Start Gung Ho
Forget your “why”
Start binge eating
Health issue rises…
Rinse and repeat
Anyone familiar with this cycle for weight loss/improving health style?
I thought so.
Back on September 12th I was diagnosed with Tarsal Tunnel Syndrome…like Carpal Tunnel Syndrome, just in the ankle. I’d been dealing with pretty excruciating nerve pain in my foot.
So, I joined Weight Watchers, committed to 90 meetings in 90 days (today is Day 55, meeting 57), changed my eating, and started walking.
I’m not exactly sure when I started walking, but, I haven’t missed a day since then. I worked my way up from just under a mile at a time to over two miles at a time.
Throughout that time, the nerve pain never went away, but it diminished and walking got much easier…until day before yesterday. I logged a cumulative six miles in one day. I pushed again yesterday and logged 2.6 miles.
The pain came back with a vengeance…and I’m feeling frustrated by my self-sabotage and discouraged by my continued overeating.
In the past, this would have been the point at which I gave up. Not this time.
Why? What’s different now?
This time I have the WW community. Yesterday, I walked in the door of the studio and I was greeted by name by one of the “Wellness Guides” (formerly, receptionist). One of the Guides is also a coach in other workshops (meetings) I’ve attended. She always asks what number I’m on and tells me what an inspiration I am. She “brags” to other members about what I’m doing as a way to motivate and encourage them. The Coach for that meeting is very focused on the members giving ourselves credit and props for showing up and engaging.
There’s also the online community who has been following along on Instagram and FB, where I share more of the day to day details of this journey I’m on. Plus, my fellow bloggers who are also encouraging me.
There’s my faith community where we go broader and deeper into all our lives and journeys. Several of them are also following my journey on FB & IG.
These three communities are encouraging and supporting me. I’m holding myself accountable to them. And, if I’m being honest, the praise and approval is motivating me, as well. Is that shallow and less “evolved” than one should be at 49? Probably. But, it is what it is…another thing for me and my therapist to discuss.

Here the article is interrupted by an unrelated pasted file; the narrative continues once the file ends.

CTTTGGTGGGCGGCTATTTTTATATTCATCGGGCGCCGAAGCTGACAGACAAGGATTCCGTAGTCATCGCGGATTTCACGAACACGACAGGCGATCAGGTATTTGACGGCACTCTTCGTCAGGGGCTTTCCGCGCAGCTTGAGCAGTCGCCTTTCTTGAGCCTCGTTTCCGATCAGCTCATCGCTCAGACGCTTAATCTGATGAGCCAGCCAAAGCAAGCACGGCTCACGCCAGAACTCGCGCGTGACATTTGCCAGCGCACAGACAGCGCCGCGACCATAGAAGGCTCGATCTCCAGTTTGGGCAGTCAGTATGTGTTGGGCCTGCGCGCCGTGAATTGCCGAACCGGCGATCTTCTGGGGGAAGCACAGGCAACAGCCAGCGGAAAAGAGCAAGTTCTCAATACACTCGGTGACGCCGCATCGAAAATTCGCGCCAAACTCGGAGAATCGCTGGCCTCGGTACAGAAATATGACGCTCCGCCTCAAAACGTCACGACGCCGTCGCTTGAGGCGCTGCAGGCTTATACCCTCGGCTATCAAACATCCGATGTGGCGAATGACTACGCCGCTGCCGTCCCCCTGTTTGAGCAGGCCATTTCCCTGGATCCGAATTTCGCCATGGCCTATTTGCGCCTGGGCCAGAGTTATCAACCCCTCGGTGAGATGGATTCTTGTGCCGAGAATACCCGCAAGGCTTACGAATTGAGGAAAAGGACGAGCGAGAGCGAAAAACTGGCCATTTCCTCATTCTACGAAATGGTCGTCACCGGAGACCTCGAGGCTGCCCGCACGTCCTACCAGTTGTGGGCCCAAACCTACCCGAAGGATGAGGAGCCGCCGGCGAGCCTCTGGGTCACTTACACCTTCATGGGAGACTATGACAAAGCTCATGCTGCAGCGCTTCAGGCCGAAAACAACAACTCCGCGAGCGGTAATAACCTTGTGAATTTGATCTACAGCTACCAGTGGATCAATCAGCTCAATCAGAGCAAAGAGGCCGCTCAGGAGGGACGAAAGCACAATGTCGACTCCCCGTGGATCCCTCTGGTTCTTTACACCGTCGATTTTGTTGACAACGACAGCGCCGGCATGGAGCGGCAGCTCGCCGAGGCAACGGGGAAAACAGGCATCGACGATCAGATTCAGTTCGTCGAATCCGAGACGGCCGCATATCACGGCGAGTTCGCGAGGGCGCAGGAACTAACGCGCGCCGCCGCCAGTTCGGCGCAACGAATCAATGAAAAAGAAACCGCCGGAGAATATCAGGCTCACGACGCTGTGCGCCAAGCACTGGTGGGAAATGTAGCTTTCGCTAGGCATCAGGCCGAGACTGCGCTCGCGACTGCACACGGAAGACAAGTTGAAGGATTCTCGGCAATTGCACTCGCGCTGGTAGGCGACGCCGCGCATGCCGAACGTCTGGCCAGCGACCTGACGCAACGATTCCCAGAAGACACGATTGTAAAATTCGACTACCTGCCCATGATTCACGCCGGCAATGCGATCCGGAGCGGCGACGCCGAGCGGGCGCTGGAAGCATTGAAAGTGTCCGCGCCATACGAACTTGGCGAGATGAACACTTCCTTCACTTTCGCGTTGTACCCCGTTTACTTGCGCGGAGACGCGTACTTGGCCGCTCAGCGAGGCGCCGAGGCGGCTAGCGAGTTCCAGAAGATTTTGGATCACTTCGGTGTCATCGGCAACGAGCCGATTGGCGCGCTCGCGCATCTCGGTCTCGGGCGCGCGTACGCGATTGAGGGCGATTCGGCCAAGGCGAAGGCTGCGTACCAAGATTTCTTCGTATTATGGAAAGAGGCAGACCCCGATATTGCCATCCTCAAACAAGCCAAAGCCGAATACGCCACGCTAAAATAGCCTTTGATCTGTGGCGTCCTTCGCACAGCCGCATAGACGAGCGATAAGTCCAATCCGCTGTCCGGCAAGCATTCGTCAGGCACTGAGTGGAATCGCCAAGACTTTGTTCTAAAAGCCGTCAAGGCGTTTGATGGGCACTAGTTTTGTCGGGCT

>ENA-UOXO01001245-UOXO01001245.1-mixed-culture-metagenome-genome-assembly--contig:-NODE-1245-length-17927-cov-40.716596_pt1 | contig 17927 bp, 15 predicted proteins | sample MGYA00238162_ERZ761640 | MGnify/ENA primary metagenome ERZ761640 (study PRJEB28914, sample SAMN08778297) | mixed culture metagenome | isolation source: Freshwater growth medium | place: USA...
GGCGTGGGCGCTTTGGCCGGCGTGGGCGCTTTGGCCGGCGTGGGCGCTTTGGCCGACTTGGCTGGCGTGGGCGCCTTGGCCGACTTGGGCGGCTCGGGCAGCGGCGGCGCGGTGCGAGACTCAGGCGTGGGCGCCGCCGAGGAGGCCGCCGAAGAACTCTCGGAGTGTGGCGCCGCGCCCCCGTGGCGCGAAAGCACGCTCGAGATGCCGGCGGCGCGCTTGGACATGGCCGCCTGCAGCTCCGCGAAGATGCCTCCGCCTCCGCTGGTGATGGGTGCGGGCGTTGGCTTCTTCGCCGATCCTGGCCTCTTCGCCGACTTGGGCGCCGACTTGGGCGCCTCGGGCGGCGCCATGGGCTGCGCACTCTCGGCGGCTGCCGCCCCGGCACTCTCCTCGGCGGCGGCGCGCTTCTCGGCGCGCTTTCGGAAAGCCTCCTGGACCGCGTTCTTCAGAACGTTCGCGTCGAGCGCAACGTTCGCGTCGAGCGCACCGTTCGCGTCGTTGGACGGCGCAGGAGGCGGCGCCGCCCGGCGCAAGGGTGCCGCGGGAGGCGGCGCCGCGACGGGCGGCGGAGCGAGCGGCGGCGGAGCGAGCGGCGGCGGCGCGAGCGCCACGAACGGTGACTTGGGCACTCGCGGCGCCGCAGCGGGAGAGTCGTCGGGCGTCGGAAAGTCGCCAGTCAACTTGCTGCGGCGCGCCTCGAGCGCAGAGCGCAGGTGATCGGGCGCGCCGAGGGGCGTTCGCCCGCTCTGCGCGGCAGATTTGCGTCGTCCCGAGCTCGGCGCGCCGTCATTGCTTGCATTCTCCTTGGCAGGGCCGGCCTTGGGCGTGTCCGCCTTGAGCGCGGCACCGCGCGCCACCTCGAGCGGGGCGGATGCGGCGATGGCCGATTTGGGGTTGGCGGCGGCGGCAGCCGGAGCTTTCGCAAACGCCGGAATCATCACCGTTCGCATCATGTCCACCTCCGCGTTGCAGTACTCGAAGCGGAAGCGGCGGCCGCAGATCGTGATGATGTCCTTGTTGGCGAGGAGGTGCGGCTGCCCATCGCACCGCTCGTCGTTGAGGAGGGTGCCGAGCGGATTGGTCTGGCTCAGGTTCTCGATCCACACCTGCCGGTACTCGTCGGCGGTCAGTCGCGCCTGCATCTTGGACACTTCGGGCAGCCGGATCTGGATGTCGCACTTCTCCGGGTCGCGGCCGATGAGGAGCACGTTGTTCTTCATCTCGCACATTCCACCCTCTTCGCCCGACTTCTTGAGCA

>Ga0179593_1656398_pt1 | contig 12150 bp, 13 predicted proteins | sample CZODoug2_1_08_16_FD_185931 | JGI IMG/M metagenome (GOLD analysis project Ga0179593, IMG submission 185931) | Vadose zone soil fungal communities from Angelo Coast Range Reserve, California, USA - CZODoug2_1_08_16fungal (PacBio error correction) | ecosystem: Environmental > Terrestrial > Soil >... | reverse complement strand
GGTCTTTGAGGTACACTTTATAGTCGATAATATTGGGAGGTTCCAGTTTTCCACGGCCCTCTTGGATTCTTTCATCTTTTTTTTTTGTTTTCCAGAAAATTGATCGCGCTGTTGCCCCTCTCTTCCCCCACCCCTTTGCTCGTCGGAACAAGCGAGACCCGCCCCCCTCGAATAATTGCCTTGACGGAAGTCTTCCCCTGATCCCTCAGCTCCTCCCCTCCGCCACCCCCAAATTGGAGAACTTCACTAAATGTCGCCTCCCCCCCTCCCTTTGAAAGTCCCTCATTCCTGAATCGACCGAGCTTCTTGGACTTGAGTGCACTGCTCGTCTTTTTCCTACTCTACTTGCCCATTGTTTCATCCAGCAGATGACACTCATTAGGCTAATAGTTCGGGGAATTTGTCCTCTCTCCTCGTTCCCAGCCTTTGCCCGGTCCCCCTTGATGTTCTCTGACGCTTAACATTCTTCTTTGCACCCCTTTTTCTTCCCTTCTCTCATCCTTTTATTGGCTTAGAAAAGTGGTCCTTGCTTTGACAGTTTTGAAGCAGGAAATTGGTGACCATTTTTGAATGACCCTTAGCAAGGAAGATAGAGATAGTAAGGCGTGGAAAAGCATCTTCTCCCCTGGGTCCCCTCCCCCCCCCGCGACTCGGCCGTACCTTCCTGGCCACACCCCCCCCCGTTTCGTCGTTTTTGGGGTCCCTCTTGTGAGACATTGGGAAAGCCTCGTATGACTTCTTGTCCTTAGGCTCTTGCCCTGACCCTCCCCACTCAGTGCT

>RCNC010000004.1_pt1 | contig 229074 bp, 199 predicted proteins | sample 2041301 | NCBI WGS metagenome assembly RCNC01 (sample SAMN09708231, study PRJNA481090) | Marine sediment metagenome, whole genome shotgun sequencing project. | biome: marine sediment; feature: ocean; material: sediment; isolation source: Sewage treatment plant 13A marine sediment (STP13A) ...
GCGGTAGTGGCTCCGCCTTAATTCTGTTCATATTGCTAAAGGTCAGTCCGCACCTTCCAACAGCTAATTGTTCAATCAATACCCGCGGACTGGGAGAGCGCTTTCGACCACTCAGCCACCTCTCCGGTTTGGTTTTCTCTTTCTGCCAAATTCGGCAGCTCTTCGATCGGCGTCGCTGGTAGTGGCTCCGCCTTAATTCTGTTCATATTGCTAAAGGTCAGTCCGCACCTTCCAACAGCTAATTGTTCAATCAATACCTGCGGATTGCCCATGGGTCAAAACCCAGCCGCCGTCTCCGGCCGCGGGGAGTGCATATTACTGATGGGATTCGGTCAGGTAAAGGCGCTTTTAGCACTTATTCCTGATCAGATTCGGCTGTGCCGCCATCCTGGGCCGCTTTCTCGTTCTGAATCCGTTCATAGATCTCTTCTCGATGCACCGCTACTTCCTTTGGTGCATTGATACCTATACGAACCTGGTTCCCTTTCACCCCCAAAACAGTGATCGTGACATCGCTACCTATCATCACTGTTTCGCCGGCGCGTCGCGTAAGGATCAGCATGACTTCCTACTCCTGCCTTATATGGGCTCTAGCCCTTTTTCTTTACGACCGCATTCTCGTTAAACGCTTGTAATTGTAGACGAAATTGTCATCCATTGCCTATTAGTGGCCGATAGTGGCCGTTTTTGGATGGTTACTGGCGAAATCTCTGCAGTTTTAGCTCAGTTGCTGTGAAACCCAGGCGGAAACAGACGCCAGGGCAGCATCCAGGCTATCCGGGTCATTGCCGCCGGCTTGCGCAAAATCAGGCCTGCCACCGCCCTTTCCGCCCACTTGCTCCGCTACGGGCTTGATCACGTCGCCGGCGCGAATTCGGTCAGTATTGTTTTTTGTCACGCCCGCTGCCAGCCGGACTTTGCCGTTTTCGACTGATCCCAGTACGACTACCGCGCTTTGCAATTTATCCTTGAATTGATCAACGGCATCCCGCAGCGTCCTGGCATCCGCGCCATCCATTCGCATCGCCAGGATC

Another thing that’s different is that I’m one of my “whys.” I finally feel like I deserve to take the time I need and give myself the attention and consideration I should to make taking care of me one of my priorities.
Walking is part of my daily self-care routine. It helps my mental health. However, I don’t have to walk six miles in a day. I need activity every day, but one mile, approximately 20 minutes is sufficient. When I walk, I need to walk enough to raise my heart rate but, I don’t have to push myself like I’m in a race. I need to reframe why I’m walking. It’s helping me lose weight, but, it’s purpose is to improve and maintain mental and physical health through daily activity.
I need to remember that the ultimate goal isn’t the weight loss. It’s mental and physical health and wellness so I can sustain and maintain consistent functionality in taking care of my responsibilities, my relationships, and become self-sufficient.
Happy is a feeling and feelings are fleeting. Happiness is a state of being and takes work.
The experience of Happiness is more challenging for some more than others and may seem impossible to achieve.
That’s because Happiness isn’t a goal or destination, but a byproduct, a side effect of the combination of our genetics, circumstances, beliefs, attitudes, and actions.
For many of us coming from lives filled with trauma and/or mental illness it will look different than it does for neurotypical people. We have to work through the trauma and confront ourselves to heal and grow. These are our prerequisites to Happiness.